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In 1983, when Sally Ride became the first US woman in space, she was asked how her reproductive organs would fare on the months long mission. Presumably the greatest scientific minds of the 80s found women capable of fighting off a sexually-aggressive hermaphroditic alien but not of controlling their wombs in zero gravity.
Fast forward 31 years and we still have the same issue. Yelena Serova, a Russian cosmonaut and the first Russian woman to fly to the International Space Station, was asked at a recent press conference how she would look after her hair during her time on board the ISS – a floating chunk of metal kept in space by science and a middle finger to God.
Science and engineering are notoriously hostile to women and this is the latest example of women being treated as somehow less competent than their male counterparts. Despite studies showing that women achieve the same grades as men, fewer women choose to study the sciences further in higher education. Can you blame them when, after years of intense study, they are still expected to be concerned about their appearance?
This isn’t limited to scientific careers though. Actress Scarlet Johannson called out an interviewer for asking her male Avengers co-stars questions about their mental preparation for the roles whilst caring solely about how Miss Johannson fit into her catsuit. News of George Clooney’s marriage was more concerned with how notorious bachelor Clooney was ‘settling down’, instead of how Amal Alamuddin is a successful and high-profile human rights lawyer.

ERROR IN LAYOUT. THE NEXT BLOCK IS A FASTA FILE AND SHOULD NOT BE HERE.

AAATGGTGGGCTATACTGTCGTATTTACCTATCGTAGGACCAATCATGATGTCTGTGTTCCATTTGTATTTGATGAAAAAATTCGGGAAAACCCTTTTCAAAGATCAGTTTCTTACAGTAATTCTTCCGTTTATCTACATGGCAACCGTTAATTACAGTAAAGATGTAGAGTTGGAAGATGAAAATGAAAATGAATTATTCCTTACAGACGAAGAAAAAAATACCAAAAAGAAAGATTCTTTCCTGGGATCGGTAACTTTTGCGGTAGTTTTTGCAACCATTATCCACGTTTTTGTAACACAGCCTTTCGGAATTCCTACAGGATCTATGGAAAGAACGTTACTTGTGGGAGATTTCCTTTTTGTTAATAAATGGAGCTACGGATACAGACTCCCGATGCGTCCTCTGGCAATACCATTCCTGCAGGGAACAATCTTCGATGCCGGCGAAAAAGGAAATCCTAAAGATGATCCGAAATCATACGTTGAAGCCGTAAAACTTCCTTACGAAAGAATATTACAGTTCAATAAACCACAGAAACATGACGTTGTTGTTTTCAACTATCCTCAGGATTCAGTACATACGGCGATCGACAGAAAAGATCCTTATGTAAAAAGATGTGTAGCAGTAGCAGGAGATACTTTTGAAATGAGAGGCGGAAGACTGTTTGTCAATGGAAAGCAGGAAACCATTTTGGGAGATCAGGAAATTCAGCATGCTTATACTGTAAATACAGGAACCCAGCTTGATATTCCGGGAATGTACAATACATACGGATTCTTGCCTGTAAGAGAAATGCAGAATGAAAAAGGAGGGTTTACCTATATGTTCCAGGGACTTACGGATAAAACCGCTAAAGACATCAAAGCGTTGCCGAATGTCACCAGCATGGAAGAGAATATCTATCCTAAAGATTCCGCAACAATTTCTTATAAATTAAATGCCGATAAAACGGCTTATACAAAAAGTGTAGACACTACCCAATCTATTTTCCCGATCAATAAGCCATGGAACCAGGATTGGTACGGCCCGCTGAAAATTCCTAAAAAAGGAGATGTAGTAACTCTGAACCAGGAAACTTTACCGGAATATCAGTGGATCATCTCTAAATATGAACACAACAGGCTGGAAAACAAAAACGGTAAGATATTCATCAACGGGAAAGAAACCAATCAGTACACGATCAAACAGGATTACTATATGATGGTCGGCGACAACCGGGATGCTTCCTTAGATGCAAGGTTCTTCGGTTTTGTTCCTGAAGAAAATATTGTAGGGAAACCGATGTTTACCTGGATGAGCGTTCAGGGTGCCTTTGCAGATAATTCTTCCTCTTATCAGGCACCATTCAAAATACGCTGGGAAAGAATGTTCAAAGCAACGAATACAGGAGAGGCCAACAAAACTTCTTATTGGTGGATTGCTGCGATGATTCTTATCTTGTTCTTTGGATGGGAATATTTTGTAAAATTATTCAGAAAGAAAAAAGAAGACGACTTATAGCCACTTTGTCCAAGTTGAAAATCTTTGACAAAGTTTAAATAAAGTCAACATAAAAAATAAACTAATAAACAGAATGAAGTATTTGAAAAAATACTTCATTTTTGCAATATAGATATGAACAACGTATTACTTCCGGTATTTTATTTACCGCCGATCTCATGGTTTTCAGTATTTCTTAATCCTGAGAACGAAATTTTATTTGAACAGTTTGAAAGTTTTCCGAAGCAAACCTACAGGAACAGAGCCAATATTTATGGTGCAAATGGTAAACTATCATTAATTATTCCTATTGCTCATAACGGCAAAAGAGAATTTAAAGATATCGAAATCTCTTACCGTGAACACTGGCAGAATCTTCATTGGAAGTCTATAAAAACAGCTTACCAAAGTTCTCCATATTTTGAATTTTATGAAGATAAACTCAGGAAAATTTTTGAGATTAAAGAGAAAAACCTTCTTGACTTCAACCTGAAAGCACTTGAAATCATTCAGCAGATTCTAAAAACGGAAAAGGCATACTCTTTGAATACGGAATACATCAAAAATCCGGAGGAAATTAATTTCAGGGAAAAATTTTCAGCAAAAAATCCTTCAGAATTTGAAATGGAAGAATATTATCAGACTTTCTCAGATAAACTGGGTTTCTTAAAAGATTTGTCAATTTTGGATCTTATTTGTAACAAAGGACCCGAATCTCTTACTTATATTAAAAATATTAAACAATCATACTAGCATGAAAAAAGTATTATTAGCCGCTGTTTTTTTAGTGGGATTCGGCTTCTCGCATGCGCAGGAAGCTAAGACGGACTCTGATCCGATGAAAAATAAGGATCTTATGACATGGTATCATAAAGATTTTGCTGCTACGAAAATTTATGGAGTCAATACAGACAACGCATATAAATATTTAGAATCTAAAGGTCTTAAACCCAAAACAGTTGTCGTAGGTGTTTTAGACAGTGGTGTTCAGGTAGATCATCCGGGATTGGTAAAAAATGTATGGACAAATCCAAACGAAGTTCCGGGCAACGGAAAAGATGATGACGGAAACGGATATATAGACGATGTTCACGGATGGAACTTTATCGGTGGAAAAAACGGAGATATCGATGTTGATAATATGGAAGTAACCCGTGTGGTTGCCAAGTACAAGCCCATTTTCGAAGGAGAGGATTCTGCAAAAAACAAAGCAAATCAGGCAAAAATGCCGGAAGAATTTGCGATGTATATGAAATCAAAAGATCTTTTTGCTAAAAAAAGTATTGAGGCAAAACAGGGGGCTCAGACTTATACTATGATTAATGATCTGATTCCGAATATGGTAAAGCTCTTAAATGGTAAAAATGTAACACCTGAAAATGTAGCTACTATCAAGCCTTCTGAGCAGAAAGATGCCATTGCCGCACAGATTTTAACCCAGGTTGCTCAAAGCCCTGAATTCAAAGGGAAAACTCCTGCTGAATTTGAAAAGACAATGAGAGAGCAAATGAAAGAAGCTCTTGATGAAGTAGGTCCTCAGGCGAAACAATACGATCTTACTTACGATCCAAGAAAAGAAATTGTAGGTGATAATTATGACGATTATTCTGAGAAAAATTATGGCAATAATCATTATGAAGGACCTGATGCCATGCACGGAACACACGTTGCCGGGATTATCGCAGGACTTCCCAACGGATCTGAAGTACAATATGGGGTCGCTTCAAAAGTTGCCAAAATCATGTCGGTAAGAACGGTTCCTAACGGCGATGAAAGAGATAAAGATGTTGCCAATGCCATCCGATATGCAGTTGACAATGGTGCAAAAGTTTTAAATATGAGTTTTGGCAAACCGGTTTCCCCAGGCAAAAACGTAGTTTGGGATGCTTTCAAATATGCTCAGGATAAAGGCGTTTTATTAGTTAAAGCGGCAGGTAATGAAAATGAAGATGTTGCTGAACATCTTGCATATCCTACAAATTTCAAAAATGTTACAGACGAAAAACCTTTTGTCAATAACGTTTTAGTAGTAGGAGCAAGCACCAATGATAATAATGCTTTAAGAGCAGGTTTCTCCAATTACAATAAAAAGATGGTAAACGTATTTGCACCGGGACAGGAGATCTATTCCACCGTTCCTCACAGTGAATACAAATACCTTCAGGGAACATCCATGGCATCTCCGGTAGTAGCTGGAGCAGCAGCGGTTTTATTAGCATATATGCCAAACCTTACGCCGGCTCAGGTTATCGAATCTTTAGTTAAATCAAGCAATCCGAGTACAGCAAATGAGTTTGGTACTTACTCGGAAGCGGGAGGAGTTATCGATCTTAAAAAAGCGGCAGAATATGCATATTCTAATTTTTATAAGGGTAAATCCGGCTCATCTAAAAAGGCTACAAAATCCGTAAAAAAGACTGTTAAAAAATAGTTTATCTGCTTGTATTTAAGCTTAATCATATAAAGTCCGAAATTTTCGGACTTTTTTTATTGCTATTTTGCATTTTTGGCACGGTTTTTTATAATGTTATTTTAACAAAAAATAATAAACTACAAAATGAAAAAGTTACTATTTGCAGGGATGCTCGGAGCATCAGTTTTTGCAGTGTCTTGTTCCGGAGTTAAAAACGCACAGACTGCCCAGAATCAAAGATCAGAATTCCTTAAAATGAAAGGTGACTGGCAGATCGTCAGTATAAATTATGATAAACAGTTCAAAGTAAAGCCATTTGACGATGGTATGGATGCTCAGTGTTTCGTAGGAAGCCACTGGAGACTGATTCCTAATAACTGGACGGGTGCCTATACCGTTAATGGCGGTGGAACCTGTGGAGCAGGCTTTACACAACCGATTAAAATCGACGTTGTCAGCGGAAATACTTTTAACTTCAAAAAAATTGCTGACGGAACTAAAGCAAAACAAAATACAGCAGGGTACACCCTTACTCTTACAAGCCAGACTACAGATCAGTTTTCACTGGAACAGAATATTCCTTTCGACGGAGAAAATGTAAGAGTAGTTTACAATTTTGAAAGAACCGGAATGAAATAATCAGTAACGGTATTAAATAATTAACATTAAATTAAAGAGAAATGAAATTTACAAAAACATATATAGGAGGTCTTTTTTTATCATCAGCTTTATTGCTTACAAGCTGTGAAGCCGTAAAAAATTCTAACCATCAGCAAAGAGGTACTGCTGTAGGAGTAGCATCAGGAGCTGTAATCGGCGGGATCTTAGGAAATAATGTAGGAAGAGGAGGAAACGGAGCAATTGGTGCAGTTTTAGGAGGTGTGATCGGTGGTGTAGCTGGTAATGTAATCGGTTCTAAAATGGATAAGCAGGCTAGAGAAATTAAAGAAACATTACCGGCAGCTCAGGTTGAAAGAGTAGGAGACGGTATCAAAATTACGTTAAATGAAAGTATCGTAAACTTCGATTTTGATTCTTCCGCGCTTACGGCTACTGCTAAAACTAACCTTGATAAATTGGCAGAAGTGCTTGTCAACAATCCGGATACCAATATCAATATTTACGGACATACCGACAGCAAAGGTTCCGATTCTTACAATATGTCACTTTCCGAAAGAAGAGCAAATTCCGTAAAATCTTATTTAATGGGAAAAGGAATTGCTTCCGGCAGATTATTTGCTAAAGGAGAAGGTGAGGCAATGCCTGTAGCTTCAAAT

Initiatives to encourage more females to develop an interest or career in the sciences have proved equally as insulting and condescending. An EU campaign meant to highlight the career possibilities for women in the field of chemistry chose to focus on how the subject leant itself to the creation and development of makeup. Never mind Marie Curie – apparently the future of women in science is Maybelline.
The message is clear: women can reach the very top of their field, win coveted awards and work incredibly hard but their worth will only be measured in how attractive they are.
Have we really only come this far? Despite the advances for many women in terms of economic and social independence, we as a society still have very far to go. We need to teach young girls that their value is not related to their appearance. We need to teach them that don’t have to be interested in makeup and clothes. We need to teach them that they can be whatever they want to be: nuclear physicist, chemist or astronaut.
Serova and Ride are only a small part of a long list of women who have contributed to our understanding and exploration of space. Their names should be as familiar to us as those of Armstrong and Aldrin.
Though space exploration is very much a modern-day science, it seems the men behind it are still very much in the dark ages.